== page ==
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Neuroscience For Kids

Dogs Catch Sticks, Balls and...Yawns
September 17, 2008

Do you yawn when you see other people yawn? If you do, you are one of the many people who "catch" yawns. New research suggests that many dogs are susceptible to contagious yawning and that they can catch yawns by watching people.

Researchers in the School of Psychology at the University of London found that 21 of 29 (72%) dogs caught yawns after watching a person yawn repeatedly for five minutes. None of the dogs yawned after they watched the person make non-yawning facial movements.

On average:

  1. The dogs yawned 1.9 times.
  2. It took the dogs 99 seconds to yawn.
  3. The person had to yawn 4.5 times to get the dog to yawn.
  4. There were no differences in yawning behavior in male or female dogs.
  5. The age of the dog did not affect yawning

It is not clear why most of the dogs yawned after watching a person yawn. People take far less time to yawn after seeing someone else yawn and usually seeing a person yawn only once will cause another person to yawn. Nevertheless, the researchers suggest that the results of their experiment point to a dog's "capacity for empathy." In other words, perhaps dogs can understand a person's state of mind or emotional condition. Some animals, such as monkeys, yawn as a form of non-verbal communication that signals tension. So, perhaps the dogs yawn because they feel stressed.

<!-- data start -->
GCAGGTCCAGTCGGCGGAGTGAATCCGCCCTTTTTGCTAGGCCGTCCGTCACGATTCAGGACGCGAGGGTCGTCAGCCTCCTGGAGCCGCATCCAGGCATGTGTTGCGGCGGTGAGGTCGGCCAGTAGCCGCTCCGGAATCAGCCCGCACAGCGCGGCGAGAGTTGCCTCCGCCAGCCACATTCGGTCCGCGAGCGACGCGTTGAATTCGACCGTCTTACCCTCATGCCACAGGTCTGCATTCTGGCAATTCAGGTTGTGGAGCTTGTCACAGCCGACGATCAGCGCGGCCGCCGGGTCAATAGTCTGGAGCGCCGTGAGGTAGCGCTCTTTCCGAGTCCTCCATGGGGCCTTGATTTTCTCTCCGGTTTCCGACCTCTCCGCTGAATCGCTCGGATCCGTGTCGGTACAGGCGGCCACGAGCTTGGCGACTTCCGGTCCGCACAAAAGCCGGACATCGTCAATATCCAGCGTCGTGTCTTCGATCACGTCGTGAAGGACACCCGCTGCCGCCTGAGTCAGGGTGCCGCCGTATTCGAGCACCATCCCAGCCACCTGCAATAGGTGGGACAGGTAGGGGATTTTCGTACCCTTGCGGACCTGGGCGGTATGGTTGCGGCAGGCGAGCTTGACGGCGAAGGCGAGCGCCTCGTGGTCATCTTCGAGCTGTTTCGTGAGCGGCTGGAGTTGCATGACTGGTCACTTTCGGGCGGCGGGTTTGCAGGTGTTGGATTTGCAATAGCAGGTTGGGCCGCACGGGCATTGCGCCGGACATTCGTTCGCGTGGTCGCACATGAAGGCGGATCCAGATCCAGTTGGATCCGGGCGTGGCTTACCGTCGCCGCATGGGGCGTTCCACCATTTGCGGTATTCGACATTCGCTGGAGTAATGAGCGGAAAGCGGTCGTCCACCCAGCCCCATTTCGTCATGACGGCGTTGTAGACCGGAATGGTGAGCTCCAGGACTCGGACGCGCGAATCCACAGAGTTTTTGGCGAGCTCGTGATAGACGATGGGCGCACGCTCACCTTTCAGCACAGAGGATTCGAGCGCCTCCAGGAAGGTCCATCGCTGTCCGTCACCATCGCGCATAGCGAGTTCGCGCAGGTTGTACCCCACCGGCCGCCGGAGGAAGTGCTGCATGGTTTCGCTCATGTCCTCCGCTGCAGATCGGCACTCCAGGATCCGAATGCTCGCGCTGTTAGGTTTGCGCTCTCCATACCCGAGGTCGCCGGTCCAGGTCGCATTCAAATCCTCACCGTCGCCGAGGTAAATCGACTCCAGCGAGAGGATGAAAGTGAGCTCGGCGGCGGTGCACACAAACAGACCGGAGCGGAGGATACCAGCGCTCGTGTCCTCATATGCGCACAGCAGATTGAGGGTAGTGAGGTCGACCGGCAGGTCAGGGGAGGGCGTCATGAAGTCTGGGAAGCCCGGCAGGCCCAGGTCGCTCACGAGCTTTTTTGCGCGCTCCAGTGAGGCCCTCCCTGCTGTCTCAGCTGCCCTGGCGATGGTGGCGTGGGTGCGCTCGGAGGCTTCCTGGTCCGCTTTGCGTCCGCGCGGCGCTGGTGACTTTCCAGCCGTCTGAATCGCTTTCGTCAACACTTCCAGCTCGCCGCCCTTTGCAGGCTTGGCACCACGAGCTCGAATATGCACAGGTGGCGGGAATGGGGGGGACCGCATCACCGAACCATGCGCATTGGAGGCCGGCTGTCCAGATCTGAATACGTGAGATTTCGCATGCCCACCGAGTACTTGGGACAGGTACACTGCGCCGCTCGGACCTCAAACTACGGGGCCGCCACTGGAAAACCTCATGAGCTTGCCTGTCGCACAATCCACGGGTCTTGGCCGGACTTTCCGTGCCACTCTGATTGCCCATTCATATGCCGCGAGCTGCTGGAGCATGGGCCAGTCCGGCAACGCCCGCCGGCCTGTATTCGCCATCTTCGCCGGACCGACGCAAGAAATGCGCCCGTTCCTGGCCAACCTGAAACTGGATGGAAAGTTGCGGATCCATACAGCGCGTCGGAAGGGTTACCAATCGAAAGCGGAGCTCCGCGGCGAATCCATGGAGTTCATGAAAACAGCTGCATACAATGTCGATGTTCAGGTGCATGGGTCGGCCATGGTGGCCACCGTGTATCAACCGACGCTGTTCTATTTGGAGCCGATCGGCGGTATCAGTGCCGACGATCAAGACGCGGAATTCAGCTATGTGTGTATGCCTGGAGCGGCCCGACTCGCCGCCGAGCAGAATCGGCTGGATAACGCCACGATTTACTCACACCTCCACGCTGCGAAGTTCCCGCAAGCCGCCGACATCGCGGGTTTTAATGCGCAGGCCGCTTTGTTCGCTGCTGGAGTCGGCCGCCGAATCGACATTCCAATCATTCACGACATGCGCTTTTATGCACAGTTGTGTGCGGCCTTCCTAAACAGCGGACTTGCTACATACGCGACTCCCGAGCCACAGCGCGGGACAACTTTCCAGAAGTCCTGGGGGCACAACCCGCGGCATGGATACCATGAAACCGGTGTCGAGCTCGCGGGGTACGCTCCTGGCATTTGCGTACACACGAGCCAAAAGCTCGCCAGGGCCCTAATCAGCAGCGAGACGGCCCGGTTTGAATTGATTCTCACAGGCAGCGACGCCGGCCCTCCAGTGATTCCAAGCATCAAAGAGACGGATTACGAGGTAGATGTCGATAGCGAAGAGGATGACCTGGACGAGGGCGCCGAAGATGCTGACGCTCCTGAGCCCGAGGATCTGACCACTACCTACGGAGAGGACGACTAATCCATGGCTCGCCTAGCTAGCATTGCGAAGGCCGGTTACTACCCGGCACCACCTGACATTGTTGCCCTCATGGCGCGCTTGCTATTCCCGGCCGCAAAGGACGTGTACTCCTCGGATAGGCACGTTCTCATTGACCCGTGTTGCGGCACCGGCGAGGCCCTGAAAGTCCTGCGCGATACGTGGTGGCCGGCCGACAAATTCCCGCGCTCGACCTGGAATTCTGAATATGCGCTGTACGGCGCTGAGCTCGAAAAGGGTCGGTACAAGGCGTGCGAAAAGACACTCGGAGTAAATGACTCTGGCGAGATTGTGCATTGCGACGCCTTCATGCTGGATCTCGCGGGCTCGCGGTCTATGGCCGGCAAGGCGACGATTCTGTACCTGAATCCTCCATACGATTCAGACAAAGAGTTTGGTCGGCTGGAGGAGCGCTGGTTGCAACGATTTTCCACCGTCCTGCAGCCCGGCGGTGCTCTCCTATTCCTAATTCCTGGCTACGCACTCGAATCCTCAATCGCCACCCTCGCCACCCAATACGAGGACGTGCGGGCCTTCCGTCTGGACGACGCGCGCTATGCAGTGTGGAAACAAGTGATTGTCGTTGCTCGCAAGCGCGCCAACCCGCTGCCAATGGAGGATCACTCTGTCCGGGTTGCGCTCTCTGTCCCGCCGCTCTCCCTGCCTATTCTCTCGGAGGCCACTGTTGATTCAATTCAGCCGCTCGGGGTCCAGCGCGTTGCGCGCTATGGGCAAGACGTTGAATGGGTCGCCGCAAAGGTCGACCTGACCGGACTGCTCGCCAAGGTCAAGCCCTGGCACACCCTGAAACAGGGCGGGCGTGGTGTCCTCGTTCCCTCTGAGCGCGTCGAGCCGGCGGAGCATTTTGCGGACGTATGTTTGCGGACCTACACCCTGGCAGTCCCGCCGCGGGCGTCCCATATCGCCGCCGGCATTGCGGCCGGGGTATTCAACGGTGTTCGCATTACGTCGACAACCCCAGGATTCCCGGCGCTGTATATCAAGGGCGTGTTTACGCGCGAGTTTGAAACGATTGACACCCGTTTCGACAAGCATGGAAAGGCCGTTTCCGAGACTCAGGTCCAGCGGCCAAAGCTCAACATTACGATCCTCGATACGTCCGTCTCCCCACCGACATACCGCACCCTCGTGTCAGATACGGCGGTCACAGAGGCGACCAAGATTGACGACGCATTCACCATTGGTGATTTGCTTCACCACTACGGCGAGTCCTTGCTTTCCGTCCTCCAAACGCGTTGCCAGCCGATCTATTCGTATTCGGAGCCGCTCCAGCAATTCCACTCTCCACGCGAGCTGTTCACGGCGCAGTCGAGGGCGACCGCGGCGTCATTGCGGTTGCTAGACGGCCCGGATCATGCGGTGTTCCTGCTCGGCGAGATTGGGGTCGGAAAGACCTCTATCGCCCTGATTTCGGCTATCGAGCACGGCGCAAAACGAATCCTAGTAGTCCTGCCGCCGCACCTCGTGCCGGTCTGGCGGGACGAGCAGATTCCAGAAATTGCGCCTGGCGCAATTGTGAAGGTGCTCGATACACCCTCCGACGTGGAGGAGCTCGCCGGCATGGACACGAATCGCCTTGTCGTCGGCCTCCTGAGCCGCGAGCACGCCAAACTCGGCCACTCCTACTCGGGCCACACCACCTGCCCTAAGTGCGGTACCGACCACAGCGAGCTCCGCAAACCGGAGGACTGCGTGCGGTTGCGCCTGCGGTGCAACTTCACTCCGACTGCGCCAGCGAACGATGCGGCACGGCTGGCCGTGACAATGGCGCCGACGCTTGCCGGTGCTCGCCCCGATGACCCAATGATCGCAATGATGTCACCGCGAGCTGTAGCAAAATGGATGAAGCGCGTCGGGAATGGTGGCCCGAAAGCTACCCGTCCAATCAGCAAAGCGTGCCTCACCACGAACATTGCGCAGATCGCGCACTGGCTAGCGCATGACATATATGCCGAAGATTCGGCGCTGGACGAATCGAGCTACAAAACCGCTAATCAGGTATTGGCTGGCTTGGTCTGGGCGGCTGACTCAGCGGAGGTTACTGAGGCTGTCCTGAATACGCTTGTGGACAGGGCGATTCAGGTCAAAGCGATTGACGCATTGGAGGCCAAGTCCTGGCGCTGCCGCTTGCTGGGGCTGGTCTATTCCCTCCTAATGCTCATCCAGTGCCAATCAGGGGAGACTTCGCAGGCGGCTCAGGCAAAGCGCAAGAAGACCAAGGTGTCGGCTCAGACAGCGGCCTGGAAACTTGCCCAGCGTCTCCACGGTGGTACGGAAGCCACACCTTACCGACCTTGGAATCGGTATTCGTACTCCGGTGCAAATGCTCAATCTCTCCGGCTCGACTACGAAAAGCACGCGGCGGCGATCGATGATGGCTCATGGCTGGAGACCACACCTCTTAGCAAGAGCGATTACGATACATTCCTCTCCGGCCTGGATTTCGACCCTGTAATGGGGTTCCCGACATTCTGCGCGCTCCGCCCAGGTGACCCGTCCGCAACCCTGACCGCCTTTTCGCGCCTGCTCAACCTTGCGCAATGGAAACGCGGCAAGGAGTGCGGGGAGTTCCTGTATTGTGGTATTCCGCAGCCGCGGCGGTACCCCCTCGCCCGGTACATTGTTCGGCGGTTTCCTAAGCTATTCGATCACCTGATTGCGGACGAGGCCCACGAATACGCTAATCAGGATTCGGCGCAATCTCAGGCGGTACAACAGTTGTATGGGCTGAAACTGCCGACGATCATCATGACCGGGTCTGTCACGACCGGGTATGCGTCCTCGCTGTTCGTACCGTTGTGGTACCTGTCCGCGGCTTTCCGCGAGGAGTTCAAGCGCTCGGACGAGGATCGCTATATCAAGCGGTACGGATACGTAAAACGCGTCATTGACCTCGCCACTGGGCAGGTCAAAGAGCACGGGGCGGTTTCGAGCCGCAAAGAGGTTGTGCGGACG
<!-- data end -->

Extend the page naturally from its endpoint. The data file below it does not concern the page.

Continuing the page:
Dogs may be more tuned in to humans, and thus that is why they yawn after we yawn. Future experiments to see if dogs yawn after watching other dogs yawn may reveal more about contagious yawning. How would you design such an experiment?

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